Impeachment brief: House presses case while Americans divide over Trump's fate
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Impeachment brief: House presses case while Americans divide over Trump's fate

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Developments so far today:

  • Americans are sharply divided along party lines about whether President Donald Trump should be removed from office, a new national poll says. About 45% want Trump ousted and 40% want him acquitted.
  • The Senate impeachment trial now underway is unlikely to remove Trump. But his legal team doesn't have the votes to get the case dismissed outright.
  • House Democrats opened a marathon argument -- 24 hours over three days -- that Trump abused his office by asking Ukraine to investigate political rival Joe Biden while withholding crucial military aid.
  • Apparently bored or weary, some senators started openly flouting basic guidelines requiring full attention to the proceedings.
  • Meanwhile, Trump beat his previous record for most Twitter posts in a day, with 132 by 4:45 p.m. EST.

House prosecutors faced fidgeting senators as they rolled out their case against President Donald Trump on Wednesday, the trial's previous session having lasted a fatigue-inducing 13 hours. Trump was busy himself, returning from an international business conference but finding time to send 120-plus tweets that included trial commentary and criticism.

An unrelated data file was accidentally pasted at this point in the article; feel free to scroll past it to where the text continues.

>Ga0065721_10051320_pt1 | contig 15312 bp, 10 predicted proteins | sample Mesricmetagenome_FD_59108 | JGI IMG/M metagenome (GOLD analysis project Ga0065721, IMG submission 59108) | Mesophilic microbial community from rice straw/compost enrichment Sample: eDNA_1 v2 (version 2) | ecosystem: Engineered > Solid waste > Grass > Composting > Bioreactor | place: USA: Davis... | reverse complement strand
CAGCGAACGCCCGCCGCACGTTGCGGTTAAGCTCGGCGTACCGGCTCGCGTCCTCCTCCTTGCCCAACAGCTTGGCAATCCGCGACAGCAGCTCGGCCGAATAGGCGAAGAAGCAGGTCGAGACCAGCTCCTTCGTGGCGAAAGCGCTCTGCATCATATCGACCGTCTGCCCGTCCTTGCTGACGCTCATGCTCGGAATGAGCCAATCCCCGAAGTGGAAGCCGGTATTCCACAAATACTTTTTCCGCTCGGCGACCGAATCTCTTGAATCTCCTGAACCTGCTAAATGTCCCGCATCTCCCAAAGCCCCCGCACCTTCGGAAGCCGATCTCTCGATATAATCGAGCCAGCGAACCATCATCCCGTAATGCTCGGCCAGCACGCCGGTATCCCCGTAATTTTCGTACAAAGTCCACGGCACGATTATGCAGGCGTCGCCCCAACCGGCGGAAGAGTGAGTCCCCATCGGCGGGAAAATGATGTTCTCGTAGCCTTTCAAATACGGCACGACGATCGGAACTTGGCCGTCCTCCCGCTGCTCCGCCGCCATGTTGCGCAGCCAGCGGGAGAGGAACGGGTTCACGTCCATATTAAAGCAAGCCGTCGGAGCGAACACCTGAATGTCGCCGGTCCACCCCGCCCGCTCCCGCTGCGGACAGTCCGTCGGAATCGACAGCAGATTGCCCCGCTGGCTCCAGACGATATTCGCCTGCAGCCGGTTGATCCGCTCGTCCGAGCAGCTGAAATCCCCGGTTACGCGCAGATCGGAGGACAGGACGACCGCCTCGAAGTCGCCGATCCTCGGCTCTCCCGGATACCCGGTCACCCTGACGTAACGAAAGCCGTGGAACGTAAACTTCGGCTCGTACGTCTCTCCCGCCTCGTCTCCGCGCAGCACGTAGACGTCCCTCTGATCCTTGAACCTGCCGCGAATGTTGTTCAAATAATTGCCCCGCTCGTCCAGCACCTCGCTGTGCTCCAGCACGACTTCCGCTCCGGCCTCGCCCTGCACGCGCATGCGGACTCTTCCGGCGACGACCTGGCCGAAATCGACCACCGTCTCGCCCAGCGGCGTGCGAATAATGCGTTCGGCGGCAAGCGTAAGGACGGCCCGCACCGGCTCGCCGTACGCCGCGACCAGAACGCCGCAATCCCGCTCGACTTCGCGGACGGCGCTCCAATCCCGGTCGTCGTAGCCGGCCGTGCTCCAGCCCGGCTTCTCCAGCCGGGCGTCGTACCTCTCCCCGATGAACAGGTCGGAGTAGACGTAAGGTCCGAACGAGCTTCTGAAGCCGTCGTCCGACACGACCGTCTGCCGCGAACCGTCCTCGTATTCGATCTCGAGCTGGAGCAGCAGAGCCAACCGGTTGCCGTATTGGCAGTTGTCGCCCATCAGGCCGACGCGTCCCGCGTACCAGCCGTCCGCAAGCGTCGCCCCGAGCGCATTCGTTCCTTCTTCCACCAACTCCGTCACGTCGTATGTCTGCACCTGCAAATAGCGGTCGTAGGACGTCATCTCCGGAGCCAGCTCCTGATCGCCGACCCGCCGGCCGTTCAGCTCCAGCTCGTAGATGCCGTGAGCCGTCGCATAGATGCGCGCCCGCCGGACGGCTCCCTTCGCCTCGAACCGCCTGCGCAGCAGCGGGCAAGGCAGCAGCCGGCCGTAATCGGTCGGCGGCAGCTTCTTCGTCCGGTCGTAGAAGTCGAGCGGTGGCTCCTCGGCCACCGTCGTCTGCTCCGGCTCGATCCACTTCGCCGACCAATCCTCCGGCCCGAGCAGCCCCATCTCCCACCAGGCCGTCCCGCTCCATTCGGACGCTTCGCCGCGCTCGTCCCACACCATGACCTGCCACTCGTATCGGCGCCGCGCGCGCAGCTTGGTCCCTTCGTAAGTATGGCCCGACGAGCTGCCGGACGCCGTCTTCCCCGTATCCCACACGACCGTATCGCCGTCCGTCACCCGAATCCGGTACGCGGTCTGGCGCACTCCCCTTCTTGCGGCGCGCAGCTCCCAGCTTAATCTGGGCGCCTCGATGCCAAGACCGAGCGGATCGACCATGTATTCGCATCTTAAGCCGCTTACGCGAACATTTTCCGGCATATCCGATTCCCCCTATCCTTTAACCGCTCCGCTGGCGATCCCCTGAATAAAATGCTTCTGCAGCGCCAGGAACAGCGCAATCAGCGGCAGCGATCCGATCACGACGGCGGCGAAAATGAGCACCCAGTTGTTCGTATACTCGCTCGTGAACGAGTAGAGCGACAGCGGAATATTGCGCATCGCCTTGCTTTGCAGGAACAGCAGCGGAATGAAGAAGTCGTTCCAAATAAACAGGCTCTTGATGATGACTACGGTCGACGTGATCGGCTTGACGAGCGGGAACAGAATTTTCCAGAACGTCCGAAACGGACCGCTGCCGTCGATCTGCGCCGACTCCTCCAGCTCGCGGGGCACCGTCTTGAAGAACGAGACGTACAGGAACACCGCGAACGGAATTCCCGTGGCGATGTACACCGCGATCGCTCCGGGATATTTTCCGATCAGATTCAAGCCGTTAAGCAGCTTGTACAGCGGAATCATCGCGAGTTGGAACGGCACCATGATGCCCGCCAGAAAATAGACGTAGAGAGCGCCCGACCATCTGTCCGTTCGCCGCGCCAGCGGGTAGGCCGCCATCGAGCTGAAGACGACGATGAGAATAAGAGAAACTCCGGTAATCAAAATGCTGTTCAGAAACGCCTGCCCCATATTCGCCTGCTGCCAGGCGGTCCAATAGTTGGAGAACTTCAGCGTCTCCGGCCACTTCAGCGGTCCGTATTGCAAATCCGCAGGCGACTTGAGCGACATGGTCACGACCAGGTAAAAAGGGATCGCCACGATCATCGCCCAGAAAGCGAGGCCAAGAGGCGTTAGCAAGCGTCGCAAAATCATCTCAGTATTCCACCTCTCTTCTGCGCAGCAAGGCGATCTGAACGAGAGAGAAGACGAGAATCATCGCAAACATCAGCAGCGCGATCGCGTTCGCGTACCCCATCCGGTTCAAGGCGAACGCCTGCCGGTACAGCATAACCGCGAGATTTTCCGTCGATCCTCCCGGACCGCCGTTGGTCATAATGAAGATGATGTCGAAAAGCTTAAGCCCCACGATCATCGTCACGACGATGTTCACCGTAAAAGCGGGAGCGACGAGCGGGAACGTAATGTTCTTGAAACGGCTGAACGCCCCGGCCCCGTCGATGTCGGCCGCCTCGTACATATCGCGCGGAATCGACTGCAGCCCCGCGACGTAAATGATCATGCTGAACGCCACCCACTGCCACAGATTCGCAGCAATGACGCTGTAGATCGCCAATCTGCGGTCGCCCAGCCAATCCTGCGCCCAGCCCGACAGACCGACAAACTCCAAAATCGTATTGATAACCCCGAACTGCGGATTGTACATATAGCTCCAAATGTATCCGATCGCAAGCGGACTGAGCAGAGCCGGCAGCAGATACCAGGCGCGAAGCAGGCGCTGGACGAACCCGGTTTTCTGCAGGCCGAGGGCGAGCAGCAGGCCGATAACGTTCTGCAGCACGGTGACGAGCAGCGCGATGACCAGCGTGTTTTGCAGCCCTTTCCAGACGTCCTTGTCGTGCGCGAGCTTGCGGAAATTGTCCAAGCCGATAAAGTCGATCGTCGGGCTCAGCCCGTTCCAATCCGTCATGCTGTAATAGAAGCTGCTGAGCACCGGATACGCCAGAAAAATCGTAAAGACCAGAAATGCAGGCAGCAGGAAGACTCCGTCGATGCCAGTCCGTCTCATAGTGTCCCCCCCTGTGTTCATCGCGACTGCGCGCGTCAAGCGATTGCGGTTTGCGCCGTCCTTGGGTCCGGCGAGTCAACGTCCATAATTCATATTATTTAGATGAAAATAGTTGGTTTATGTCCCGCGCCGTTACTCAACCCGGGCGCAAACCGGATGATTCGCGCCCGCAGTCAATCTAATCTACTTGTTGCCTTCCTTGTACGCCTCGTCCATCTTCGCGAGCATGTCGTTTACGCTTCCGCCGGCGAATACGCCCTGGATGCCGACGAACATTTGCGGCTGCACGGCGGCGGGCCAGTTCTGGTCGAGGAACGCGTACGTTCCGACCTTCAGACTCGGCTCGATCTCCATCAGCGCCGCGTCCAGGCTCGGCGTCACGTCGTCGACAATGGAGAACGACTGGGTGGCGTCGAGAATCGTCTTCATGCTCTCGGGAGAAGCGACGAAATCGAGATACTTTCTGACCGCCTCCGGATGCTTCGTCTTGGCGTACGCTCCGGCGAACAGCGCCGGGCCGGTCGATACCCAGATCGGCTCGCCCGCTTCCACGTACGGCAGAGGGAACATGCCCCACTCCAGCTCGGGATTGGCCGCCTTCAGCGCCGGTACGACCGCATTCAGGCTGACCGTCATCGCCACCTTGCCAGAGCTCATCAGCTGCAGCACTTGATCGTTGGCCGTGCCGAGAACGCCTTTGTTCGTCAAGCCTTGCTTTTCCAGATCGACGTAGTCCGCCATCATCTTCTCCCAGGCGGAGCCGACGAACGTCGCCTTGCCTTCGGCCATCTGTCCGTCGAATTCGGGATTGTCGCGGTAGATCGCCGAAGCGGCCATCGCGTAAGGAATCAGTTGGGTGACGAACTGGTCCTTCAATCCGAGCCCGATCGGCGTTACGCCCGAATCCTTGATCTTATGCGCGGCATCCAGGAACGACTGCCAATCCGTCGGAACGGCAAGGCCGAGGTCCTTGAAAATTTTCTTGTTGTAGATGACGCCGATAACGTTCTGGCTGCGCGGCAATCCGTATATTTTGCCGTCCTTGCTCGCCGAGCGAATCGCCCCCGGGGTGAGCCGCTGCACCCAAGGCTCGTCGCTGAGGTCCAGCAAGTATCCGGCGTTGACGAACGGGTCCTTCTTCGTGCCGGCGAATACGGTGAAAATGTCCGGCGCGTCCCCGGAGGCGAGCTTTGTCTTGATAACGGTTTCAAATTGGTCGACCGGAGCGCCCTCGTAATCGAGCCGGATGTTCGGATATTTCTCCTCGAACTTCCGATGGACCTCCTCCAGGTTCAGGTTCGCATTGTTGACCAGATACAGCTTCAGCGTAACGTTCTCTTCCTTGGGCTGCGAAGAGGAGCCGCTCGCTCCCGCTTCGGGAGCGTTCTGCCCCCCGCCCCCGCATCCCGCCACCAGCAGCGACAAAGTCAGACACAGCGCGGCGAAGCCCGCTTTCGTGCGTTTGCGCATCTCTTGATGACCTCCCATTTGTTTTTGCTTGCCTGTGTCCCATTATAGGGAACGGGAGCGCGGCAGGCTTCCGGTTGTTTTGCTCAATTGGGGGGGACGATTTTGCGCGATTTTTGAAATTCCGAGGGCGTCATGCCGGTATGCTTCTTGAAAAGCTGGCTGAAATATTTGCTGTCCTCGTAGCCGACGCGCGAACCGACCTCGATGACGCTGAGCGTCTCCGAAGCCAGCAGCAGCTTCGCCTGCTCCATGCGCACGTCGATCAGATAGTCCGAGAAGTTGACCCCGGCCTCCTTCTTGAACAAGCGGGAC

FIDGETY SENATORS: The challenge to House managers was clear, as they tried to win over not just fidgety senators sitting silently in the chamber but a divided American public. Senators were especially restless Wednesday, as lawmakers convened less than 12 hours after the marathon session that stretched to nearly 2 a.m.

Freshman Rep. Jason Crow, D-Colo., a House impeachment manager, had trouble holding the attention of senators, who by Senate rules were sitting in silence without access to phones or other electronics. Many senators left their seats and headed to nearby cloak rooms, or stood in the back or openly yawned as Crow talked about Trump's hold on military aid to Ukraine. At one point, more than 10 senators' seats were empty.

TRUMP TWEETSTORM: As Democrats presented their case, Trump blasted the proceedings from afar, joking that he would face off with Democrats by coming to "sit right in the front row and stare at their corrupt faces." Trump set a presidential record for activity on his favorite social media platform, sending at least 124 tweets in a single day, according to Factbase, a service that compiles and analyzes data on Trump's presidency.

WHAT'S AHEAD: Democrats will continue arguments through Friday under rules approved by the Senate. Trump's lawyers will then have up to three days to rebut the Democrats' case. Trump's legal team passed on an opportunity Wednesday to file a motion to dismiss the case, an acknowledgement that there were not enough Republican votes to support it.

While polling suggests widespread agreement that Trump should allow top aides and former aides to appear as witnesses at the trial, and some Republicans have expressed openness to new witnesses, it is unclear if four GOP senators will join Democrats to allow new testimony.

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Read on to select deeper coverage of the topics above, and see some photos of activity on Capitol Hill and elsewhere. These stories will update as the trial continues.

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